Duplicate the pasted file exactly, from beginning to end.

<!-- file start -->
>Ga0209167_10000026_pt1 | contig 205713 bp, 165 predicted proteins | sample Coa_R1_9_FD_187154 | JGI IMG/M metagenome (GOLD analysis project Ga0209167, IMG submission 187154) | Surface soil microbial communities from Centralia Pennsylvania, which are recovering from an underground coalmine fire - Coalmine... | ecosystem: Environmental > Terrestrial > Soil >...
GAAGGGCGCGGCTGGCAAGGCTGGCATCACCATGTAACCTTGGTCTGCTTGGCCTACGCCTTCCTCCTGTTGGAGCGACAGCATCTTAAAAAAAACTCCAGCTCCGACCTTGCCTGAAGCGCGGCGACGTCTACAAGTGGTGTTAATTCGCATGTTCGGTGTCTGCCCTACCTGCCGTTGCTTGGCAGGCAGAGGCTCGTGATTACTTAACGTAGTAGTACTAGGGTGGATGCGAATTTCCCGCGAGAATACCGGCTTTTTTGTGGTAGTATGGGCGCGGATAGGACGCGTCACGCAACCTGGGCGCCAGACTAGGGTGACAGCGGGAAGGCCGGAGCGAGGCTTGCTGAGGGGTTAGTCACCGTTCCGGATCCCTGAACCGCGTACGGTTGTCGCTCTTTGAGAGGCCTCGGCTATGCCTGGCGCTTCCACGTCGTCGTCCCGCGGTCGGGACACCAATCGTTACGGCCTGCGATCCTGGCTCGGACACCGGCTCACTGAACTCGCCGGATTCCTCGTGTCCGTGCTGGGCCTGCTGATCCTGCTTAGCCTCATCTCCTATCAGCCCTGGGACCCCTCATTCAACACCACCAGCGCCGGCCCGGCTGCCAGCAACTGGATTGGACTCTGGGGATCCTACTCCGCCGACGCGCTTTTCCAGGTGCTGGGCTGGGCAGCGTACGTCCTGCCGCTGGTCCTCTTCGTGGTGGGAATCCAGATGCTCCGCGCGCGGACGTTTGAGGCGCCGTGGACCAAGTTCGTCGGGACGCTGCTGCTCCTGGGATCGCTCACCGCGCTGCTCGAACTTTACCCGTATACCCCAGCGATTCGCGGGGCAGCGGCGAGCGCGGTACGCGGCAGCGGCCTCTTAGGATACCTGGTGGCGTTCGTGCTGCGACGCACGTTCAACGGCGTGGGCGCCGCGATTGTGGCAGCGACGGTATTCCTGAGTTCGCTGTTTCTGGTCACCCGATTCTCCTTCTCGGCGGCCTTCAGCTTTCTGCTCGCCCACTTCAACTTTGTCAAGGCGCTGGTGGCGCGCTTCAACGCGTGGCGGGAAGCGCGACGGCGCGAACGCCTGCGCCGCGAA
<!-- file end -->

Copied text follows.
>Ga0209167_10000026_pt1 | contig 205713 bp, 165 predicted proteins | sample Coa_R1_9_FD_187154 | JGI IMG/M metagenome (GOLD analysis project Ga0209167, IMG submission 187154) | Surface soil microbial communities from Centralia Pennsylvania, which are recovering from an underground coalmine fire - Coalmine... | ecosystem: Environmental > Terrestrial > Soil >...
GAAGGGCGCGGCTGGCAAGGCTGGCATCACCATGTAACCTTGGTCTGCTTGGCCTACGCCTTCCTCCTGTTGGAGCGACAGCATCTTAAAAAAAACTCCAGCTCCGACCTTGCCTGAAGCGCGGCGACGTCTACAAGTGGTGTTAATTCGCATGTTCGGTGTCTGCCCTACCTGCCGTTGCTTGGCAGGCAGAGGCTCGTGATTACTTAACGTAGTAGTACTAGGGTGGATGCGAATTTCCCGCGAGAATACCGGCTTTTTTGTGGTAGTATGGGCGCGGATAGGACGCGTCACGCAACCTGGGCGCCAGACTAGGGTGACAGCGGGAAGGCCGGAGCGAGGCTTGCTGAGGGGTTAGTCACCGTTCCGGATCCCTGAACCGCGTACGGTTGTCGCTCTTTGAGAGGCCTCGGCTATGCCTGGCGCTTCCACGTCGTCGTCCCGCGGTCGGGACACCAATCGTTACGGCCTGCGATCCTGGCTCGGACACCGGCTCACTGAACTCGCCGGATTCCTCGTGTCCGTGCTGGGCCTGCTGATCCTGCTTAGCCTCATCTCCTATCAGCCCTGGGACCCCTCATTCAACACCACCAGCGCCGGCCCGGCTGCCAGCAACTGGATTGGACTCTGGGGATCCTACTCCGCCGACGCGCTTTTCCAGGTGCTGGGCTGGGCAGCGTACGTCCTGCCGCTGGTCCTCTTCGTGGTGGGAATCCAGATGCTCCGCGCGCGGACGTTTGAGGCGCCGTGGACCAAGTTCGTCGGGACGCTGCTGCTCCTGGGATCGCTCACCGCGCTGCTCGAACTTTACCCGTATACCCCAGCGATTCGCGGGGCAGCGGCGAGCGCGGTACGCGGCAGCGGCCTCTTAGGATACCTGGTGGCGTTCGTGCTGCGACGCACGTTCAACGGCGTGGGCGCCGCGATTGTGGCAGCGACGGTATTCCTGAGTTCGCTGTTTCTGGTCACCCGATTCTCCTTCTCGGCGGCCTTCAGCTTTCTGCTCGCCCACTTCAACTTTGTCAAGGCGCTGGTGGCGCGCTTCAACGCGTGGCGGGAAGCGCGACGGCGCGAACGCCTGCGCCGCGAA